Today Real Tennis is played by approximately 10,000 players in 4 countries, UK, USA, France and Australia.
There is a professional Real Tennis circuit with open tournaments played annually in each of the playing nations and a biennial World Championship. There is also a ladies Real Tennis circuit but importantly the best ladies are able to compete with the men in the major tournaments, entry is decided by ability not by sex.
For amateur players there are a range of different national and club competitions open to players according to their ability. The majority of club competitions make use of the handicap system to allow club and social players of all abilities ages and sexes to play each other in competitive and enjoyable matches.
There are 27 courts available to play in the UK over 24 different locations. The oldest The Rpyal Tennis Court at Falkland Palace in Scotland dates back to 1539 and there has been a court at Hampton Court Palace since 1529 although the current court is a more recent development built for William and Mary in the 1690s. The newest court at Wellington College was opened in 2016.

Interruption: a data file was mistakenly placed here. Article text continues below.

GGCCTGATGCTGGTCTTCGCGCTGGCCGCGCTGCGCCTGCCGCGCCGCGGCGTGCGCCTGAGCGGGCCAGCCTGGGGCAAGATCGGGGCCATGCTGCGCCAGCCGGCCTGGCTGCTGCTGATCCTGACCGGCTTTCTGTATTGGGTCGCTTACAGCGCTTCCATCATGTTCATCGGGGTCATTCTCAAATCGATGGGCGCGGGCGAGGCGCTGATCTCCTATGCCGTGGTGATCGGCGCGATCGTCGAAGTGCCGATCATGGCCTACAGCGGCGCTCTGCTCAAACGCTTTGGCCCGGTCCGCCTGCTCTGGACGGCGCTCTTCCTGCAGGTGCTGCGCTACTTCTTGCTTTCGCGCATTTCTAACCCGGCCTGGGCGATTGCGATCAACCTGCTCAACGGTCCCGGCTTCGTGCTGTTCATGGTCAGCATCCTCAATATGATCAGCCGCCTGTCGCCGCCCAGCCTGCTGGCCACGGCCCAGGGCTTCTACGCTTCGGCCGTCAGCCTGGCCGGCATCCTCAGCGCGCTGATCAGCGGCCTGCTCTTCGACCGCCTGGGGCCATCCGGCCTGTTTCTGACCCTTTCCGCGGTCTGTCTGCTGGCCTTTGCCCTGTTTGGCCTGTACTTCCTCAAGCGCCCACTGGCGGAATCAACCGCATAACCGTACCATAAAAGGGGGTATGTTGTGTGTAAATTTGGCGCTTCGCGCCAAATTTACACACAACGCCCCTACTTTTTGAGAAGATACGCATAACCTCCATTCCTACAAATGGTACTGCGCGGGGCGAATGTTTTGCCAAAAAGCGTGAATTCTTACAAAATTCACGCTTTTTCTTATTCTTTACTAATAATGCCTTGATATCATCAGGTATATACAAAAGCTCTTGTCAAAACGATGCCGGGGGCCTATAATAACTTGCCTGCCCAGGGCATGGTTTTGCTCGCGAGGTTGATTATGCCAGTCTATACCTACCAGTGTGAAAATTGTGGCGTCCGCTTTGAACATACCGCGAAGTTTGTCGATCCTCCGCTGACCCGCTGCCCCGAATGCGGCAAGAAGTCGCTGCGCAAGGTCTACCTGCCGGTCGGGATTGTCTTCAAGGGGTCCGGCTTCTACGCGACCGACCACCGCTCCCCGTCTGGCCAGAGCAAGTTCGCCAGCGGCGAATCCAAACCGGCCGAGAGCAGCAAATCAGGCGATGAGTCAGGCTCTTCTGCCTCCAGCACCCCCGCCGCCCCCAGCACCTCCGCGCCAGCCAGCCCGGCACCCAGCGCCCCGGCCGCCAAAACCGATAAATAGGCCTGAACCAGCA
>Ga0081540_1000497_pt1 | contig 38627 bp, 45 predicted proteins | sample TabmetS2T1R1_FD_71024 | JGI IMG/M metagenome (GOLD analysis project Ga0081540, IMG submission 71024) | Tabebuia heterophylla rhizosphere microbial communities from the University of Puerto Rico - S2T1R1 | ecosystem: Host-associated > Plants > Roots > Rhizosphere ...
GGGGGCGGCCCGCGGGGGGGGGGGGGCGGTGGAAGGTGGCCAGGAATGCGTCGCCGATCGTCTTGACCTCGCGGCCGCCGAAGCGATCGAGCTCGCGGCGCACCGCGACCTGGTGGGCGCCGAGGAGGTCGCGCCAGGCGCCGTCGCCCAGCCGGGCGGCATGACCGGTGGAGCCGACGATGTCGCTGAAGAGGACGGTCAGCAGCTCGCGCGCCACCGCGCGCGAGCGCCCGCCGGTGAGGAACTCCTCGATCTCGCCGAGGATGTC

While all of the courts are built to a standard design the exact dimensions and construction materials differ from court to court. Subtle differences in the angles of the court features and the way a ball bounces or spins off the walls and floor mean that each court has its own playing characteristics to which players must adapt. Sometimes approaches and tactics that serve a player well on one court may result in more points being lost on another.
The number of courts around the world is seen as a challenge by many players who aim to play on all of them. Most clubs offer a warm welcome to visiting players and enjoy the chance to exchange news with the wider Real Tennis family. They will also be happy to arrange matches for visitors with local players of a similar ability. Some competitions can also assist players in visiting courts they might otherwise not easily reach. Melbourne’s Boomerang Cup often provides an excuse for players to tick off some of the more remote courts on a tennis playing holiday.